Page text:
Skift Take

This will be a good test. There's no doubt people love low fares, and Norwegian Air will be using a cost-effective aircraft. But is there enough demand from smaller U.S. airports to sustain flights to Europe?

How much do consumers in smaller markets crave cheap trans-Atlantic flights?

We’ll find out by this summer, when European discounter Norwegian Air launches 10 new routes from three smaller U.S. airports — Stewart International Airport in New York’s Southern Hudson Valley about 65 miles north of Manhattan, Hartford Bradley International Airport in Central Connecticut, and T.F. Green Airport in Providence, Rhode Island. Norwegian will operate all flights with a new single-aisle airplane, the Boeing 737 Max.

Norwegian had been teasing the new service for weeks, but on Thursday morning, it named the routes and released introductory prices. From Stewart International Airport, Norwegian will fly to Dublin and Shannon in Ireland, and Belfast and Edinburgh in the UK, while from Providence it will fly to all those destinations plus Cork, Ireland. From Hartford, Norwegian will serve only Edinburgh.

At 6 a.m. Eastern time on Thursday, Norwegian put on sale “quite a few thousand” tickets for $65 one way from the three U.S. markets, Lars Sande, Norwegian’s senior vice president of sales, said in an interview. After those go, the cheapest fares one-way fares are expected to be $99, though those tickets also will be limited. Like most airlines with its model, Norwegian charges extra for nearly everything, from advanced seat assignments, to onboard food, to checked luggage.

“For too long, Americans have paid too much to go to Europe,” Sande said.

Flying to smaller airports is a bold move. Most international airlines prefer to go where the people are — big-city airports with millions of potential travelers living within 50 miles. Norwegian has used that approach too, and it flies double-aisle Boeing 787s to New York Kennedy, Oakland, Los Angeles, Boston and Fort Lauderdale, among others.

Norwegian’s past big-city approach has served it well, allowing it to compete head-to-head with legacy carriers and take advantage of near-limitless demand between major cities like London and Los Angeles. But this small airport approach will be trickier, airline industry analyst Brett Snyder said in a recent post on his blog, Cranky Flier. He wondered if Norwegian still will need to rely on passengers from larger cities to fill these flights.

“In the end, is there enough meat on the bone to get people to schlep out to Stewart?” he said. “Can people save enough money to make it worth it? Maybe there is just enough, barring competitive response, but do you really think the legacy airlines are going to take this lying down?”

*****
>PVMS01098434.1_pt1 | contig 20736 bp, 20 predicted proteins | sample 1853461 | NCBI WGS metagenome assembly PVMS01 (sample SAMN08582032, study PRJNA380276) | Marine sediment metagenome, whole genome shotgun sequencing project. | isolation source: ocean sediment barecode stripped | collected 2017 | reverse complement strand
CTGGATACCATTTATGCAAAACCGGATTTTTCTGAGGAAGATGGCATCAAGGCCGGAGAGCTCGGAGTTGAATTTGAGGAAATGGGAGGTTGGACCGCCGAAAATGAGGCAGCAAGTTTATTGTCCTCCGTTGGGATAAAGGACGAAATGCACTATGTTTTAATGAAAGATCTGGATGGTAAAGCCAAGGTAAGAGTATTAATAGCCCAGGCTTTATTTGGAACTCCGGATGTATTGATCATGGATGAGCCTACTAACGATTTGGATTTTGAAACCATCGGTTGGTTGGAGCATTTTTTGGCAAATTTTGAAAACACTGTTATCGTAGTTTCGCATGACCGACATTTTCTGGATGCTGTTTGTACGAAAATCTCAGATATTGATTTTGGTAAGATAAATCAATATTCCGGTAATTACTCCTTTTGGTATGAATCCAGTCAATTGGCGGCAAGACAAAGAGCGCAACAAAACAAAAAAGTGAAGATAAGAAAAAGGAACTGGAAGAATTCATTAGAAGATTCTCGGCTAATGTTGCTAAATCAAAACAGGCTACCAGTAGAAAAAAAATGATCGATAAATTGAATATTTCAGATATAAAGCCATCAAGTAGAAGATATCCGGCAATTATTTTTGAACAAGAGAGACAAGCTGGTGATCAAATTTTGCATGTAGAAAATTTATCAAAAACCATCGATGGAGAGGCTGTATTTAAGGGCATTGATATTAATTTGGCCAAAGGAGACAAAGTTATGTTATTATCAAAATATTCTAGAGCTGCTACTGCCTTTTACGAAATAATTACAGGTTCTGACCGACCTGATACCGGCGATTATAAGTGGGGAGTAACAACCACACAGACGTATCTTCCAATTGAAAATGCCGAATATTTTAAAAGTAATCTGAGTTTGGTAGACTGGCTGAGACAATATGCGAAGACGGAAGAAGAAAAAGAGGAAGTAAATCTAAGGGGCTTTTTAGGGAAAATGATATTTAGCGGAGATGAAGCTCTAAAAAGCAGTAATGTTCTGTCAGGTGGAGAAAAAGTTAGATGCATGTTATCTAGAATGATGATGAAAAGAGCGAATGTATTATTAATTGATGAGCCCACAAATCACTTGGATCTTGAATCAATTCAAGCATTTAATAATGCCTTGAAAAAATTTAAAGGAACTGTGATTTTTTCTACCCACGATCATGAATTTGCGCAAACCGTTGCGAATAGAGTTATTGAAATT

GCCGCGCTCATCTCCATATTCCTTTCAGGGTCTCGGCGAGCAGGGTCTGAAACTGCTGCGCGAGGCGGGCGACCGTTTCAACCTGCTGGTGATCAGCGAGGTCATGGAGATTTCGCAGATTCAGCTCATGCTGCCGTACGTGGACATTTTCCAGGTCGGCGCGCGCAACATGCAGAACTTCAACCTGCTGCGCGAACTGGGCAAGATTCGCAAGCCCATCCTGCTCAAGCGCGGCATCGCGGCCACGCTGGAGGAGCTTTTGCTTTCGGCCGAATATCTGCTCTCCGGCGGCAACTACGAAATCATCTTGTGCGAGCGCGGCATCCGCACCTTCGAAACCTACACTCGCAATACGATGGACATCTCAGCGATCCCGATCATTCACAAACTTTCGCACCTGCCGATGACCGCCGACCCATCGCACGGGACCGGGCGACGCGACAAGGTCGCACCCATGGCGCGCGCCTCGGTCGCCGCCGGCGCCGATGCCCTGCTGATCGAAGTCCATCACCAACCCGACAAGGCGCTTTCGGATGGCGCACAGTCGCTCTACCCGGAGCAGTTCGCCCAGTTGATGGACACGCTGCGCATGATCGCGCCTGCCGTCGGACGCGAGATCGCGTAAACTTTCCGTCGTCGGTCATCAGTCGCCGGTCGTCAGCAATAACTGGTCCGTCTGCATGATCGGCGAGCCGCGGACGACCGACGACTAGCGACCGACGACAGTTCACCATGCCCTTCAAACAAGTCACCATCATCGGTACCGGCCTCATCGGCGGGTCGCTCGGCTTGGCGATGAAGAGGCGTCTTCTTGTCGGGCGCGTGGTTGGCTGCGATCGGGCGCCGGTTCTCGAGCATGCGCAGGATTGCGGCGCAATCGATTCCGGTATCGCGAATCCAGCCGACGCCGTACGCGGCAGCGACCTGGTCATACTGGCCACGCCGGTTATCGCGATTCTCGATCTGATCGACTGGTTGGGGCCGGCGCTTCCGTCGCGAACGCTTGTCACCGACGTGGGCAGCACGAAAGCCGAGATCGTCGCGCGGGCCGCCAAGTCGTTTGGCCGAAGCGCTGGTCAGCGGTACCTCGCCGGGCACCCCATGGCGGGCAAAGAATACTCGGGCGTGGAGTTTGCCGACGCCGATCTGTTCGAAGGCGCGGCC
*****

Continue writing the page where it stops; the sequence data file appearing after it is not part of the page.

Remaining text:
But Sande said Norwegian isn’t expecting many passengers from New York City or Boston to come to the outlying airports. Instead, Norwegian is betting each of its three new markets has enough of a local population to sustain profitable flights.

It helps that Norwegian will be using a small plane. On its 737s, Norwegian only has to fill 189 seats, or 155 fewer than on the airline’s Boeing 787-9s. And, as another bonus, it costs less money to rent airport space and pay landing fees at smaller airports — savings the airline can pass to customers.

“The catchment areas around these airports are big,” Sande said. “Not everybody want to go to [New York] JFK, [Boston] Logan or Newark. These are airports that are very efficient. It will make the whole experience for the passenger very smooth.”

Of the three airports, only Hartford has service to any of Europe’s larger cities, with flights to Dublin on Aer Lingus. Germany’s Condor Airlines flew from Providence to Frankfurt for about a year, but stopped the route in 2016 because it was not able to make it work. Providence still has a flight to the Azores, a Portuguese-controlled archipelago in the Atlantic Ocean.

On its flights, Norwegian expects slightly more than half of the passengers to be coming from Europe, where the company’s brand is strong. But the carrier plans to be honest in describing the location of the U.S., Sande said.

“We re going to sell it just as it is — Stewart, New York, as gateway to New York state,” Sande said. “We are not going to say this is Boston or New York and then people will get confused or angry with us.”

If it works, Norwegian could launch more flights. The carrier has ordered 100 737 Max aircraft, and it estimates the plane’s range is about 3,500 miles — long enough to fly as far as Providence to Barcelona, Sande said.

Here are the flights, which will be operated by Norwegian Air Shuttle under an operating certificate granted by Ireland. 

Flights from Stewart International Airport in New York

Destination Begins Summer Frequency Winter Frequency
Edinburgh, Scotland June 15 Daily Daily
Belfast, Northern Ireland July 1 Three times weekly Twice weekly
Dublin, Ireland July 1 Daily Three times weekly
Shannon, Ireland July 2 Twice weekly Twice weekly

Flights from Providence’s T.F. Green Airport

Destination Begins Summer Frequency Winter Frequency
Edinburgh, Scotland June 16 Four times weekly Twice weekly
Belfast, Northern Ireland July 1 Twice weekly None
Cork, Ireland July 1 Three times weekly Twice weekly
Dublin, Ireland July 2 Five times weekly Three times weekly
Shannon, Ireland July 3 Twice weekly Twice weekly

Flights from Hartford Bradley International Airport

Destination Begins Summer Frequency Winter Frequency
Edinburgh, Scotland June 17 Three times weekly Twice weekly

Note: Winter season begins Oct. 29.


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Tags: low-cost carriers, norwegian air

Photo credit: Norwegian Air will fly 10 new routes from smaller U.S. airports to Europe. Boeing

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